Have a Civil War Experience
Bowling Green's convenient location and unique geography appeals to many travelers... both presently and in the past. The area's productive farms and its ample quantities of fresh water promised plentiful supplies for an army during the Civil War. Access to the Louisville-Nashville Railroad, a system of roadways and the Barren River allowed for quick and efficient movement of men and supplies. Rolling hills and underground shelters offered effective opportunities to defend those transportation routes, making the area a strategic post that both camps wanted to control.
Visitors today still recognize those valuable geographic traits, and now they can be entertained while they learn about how Kentucky played an important role in the war and why the Bowling Green area was viewed as such a strategic post.
Bowling Green's Civil War Experience includes:
By car, visitors can listen to an audio tour accompanying the Civil War Discovery Trail, offering insights and unique perspectives. Bowling Green was the Capitol of the Confederate State of Kentucky for approximately four months in 1861-62. Noted on the tour is the private residence that served as the capitol building. Historical markers interpret interesting facts throughout the city and Riverview at Hobson Grove Historic House & Museum offers a wonderful stopping place to learn more about how the house was used as a fort and an ammunition depot during the war.
A free download of the interpretive audio is available on the Audio Tour & Letterbox page. A CD version is also available for purchase at the Bowling Green Area Convention & Visitors Bureau located on Three Springs Road, just off Scottsville Rd. from exit number 22 of I-65. Kids can enjoy a letterbox hunt at many of the sites!
*NOTE: The Kentucky Museum is not offering tours to the general public at this time. The Kentucky Library & Museum on Western Kentucky University’s campus has introduced an educational exhibit that encourages guests to walk through a simulated campsite, view a slave cabin, and step into a community post office. Examine period artifacts including John Hunt Morgan’s saddle, an original copy of Uncle Tom's Cabin by Harriett Beecher Stowe, actual letters between Kentucky residents written during the war, various medical instruments, Civil War flags, weapons and more. "A Star in Each Flag: Conflict in Kentucky" also includes a children's activities center and a Victorian photo studio where visitors can dress in period clothing and have a picture taken. The exhibit is the first in the region to interpret South Central Kentucky's Civil War story, with emphasis on the divided loyalties of regional families and the lives of slaves in Kentucky.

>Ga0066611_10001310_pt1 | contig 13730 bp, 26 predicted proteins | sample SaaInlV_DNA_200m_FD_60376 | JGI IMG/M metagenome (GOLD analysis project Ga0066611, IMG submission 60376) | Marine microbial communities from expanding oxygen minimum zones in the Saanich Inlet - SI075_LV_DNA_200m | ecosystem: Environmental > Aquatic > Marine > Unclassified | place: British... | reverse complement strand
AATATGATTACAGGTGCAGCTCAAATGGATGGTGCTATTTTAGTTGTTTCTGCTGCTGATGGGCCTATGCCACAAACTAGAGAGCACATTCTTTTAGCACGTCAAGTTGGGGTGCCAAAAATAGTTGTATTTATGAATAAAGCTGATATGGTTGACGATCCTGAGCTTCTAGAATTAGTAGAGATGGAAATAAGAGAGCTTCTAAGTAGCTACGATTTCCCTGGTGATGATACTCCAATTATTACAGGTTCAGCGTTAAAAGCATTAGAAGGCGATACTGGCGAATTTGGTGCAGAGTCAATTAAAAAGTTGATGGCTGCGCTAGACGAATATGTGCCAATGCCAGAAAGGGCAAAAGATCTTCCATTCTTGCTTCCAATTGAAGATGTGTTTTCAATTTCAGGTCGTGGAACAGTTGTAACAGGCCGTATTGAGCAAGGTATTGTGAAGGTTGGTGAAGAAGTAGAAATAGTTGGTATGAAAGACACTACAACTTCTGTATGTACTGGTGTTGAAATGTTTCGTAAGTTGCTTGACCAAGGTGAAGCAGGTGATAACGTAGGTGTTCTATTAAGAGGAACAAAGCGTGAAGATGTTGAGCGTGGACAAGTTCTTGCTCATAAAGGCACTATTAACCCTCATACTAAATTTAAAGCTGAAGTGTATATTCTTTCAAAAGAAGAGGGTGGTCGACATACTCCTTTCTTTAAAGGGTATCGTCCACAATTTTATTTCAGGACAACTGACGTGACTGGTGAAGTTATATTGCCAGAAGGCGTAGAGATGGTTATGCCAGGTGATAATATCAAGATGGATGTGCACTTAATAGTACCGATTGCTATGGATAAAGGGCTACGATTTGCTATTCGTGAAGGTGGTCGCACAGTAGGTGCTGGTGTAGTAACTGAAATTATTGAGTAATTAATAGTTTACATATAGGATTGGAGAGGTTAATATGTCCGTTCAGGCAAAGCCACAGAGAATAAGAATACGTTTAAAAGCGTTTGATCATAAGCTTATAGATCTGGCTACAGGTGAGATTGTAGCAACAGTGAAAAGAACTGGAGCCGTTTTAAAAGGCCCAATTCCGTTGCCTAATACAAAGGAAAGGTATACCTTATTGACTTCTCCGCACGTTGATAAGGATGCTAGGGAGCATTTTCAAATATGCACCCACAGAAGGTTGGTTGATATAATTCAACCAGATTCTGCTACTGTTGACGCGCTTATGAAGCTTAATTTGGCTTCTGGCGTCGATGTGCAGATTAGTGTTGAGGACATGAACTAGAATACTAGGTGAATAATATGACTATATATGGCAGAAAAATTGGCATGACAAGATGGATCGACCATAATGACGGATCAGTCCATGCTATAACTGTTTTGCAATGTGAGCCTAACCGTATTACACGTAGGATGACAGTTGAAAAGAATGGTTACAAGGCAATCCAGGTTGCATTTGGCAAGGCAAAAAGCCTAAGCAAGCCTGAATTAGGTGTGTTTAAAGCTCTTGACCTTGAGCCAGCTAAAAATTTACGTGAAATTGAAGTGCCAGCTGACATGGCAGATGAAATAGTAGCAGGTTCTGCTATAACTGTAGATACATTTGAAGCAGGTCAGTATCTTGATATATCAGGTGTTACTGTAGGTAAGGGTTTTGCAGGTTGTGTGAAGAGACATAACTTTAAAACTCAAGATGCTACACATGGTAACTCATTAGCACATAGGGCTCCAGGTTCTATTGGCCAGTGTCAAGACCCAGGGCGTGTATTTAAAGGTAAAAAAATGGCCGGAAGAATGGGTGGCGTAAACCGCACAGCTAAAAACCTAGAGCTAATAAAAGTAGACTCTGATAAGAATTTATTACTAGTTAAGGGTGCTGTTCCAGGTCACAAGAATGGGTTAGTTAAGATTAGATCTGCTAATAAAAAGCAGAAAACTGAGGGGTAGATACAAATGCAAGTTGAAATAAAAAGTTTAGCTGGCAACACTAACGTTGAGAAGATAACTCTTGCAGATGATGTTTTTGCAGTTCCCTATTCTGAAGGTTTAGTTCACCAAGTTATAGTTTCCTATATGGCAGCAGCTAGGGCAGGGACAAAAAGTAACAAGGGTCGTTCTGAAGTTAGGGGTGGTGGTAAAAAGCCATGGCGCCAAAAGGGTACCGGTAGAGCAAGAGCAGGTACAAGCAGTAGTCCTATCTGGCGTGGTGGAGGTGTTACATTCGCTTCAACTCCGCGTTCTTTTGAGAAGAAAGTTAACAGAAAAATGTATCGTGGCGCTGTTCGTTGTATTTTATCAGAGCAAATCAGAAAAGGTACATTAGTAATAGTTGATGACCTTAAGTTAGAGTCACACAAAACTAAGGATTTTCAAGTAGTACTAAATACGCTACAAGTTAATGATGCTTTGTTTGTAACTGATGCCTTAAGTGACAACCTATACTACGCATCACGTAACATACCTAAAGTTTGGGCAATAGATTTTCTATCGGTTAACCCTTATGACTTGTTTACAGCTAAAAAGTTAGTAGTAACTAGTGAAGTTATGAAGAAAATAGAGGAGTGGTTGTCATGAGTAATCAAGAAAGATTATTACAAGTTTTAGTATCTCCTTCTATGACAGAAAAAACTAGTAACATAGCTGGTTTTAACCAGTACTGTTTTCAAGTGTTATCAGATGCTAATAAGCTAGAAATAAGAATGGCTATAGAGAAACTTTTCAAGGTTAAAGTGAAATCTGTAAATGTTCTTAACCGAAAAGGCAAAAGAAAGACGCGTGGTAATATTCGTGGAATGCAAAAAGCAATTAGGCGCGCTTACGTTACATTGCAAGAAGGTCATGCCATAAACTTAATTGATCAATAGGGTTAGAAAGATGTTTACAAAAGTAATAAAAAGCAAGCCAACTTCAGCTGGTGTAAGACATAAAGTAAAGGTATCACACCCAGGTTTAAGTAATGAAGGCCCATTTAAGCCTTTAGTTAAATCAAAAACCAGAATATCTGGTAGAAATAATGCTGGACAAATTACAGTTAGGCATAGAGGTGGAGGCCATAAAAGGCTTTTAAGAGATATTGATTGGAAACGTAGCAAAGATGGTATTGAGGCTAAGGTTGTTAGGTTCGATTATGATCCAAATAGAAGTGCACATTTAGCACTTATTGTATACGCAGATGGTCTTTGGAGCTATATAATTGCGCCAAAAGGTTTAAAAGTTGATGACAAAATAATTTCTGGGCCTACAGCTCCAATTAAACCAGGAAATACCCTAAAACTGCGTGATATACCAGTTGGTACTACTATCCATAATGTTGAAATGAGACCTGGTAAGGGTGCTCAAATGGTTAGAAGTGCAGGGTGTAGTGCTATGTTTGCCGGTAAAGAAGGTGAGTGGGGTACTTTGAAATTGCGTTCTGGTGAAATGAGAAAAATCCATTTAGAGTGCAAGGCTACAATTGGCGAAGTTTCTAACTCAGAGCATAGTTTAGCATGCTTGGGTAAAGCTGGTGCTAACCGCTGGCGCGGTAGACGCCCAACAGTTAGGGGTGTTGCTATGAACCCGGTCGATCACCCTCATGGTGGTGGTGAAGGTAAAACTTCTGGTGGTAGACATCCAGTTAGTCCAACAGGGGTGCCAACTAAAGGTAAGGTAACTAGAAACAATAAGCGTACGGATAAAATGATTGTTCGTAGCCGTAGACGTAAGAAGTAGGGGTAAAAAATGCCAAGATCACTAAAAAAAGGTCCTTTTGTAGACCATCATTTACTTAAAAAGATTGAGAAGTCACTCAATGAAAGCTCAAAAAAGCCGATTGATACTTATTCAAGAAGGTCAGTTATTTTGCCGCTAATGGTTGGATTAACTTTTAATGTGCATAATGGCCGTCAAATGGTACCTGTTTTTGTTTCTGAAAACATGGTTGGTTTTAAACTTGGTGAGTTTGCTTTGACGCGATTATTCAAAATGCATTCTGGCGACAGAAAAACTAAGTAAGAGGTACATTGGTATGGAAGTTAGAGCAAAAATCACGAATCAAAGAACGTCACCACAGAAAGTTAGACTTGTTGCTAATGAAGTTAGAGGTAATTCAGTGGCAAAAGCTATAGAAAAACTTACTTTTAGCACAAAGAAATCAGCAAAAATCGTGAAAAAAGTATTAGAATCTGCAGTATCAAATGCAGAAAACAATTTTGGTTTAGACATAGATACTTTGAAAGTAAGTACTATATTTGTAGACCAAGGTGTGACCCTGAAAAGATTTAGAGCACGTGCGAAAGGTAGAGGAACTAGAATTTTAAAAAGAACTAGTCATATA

This two-story interactive museum housed in the 1925 L&N Depot features a "Lincoln and the Railroad" exhibit containing rare Matthew Brady Civil War railroad photos. The exhibit highlights Lincoln’s little-known 20-year career as a railroad attorney in Illinois and the expansion of the railroad during his administration. Also of interest are permanent exhibits 'Segregation and the North American Railroad' and 'The Great Locomotive Chase,' displaying a Civil War Medal of Honor. In the fall of 2011, the Train Museum will debut a 'Civil War and the Railroad' exhibit.
Explore more Civil War secrets underground at another stop on the Discovery Trail, Lost River Cave & Valley, and hear stories about both camps hiding out and the mysterious deaths of soldiers there. Lost River offered a natural water supply and the beauty of the cave provided a diversion from the ugliness of war. It is believed that on one of his “lightning raids” into Kentucky, John Hunt Morgan hid in the cave when escaping from pursuing troops. Visitors can learn more by taking a boat ride through the cave. All of these attractions participated in a day of commemoration of the 150th Anniversary of the Civil War on September 17, 2011, with special events and tours.
Just a short drive west will take you to another significant site at the South Union Shaker Village where community residents witnessed both armies marching through during the Civil War. Unlike the peaceful Shakers, the soldiers demanded horses, equipment, goods, services and meals. A large collection of journals with entries from the war help tell the Shakers' story.